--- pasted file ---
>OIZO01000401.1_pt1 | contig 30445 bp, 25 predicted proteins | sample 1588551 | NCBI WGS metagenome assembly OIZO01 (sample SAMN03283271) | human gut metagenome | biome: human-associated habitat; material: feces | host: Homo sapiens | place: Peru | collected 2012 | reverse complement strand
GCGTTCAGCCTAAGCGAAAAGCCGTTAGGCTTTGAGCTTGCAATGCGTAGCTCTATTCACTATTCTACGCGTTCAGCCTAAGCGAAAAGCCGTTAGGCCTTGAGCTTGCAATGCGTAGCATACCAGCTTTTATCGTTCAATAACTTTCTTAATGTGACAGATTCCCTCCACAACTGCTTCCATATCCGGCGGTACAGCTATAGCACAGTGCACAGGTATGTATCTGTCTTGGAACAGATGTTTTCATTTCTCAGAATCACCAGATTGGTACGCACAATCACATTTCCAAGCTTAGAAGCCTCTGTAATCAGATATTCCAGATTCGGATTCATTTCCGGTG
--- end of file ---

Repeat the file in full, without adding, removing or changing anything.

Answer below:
>OIZO01000401.1_pt1 | contig 30445 bp, 25 predicted proteins | sample 1588551 | NCBI WGS metagenome assembly OIZO01 (sample SAMN03283271) | human gut metagenome | biome: human-associated habitat; material: feces | host: Homo sapiens | place: Peru | collected 2012 | reverse complement strand
GCGTTCAGCCTAAGCGAAAAGCCGTTAGGCTTTGAGCTTGCAATGCGTAGCTCTATTCACTATTCTACGCGTTCAGCCTAAGCGAAAAGCCGTTAGGCCTTGAGCTTGCAATGCGTAGCATACCAGCTTTTATCGTTCAATAACTTTCTTAATGTGACAGATTCCCTCCACAACTGCTTCCATATCCGGCGGTACAGCTATAGCACAGTGCACAGGTATGTATCTGTCTTGGAACAGATGTTTTCATTTCTCAGAATCACCAGATTGGTACGCACAATCACATTTCCAAGCTTAGAAGCCTCTGTAATCAGATATTCCAGATTCGGATTCATTTCCGGTG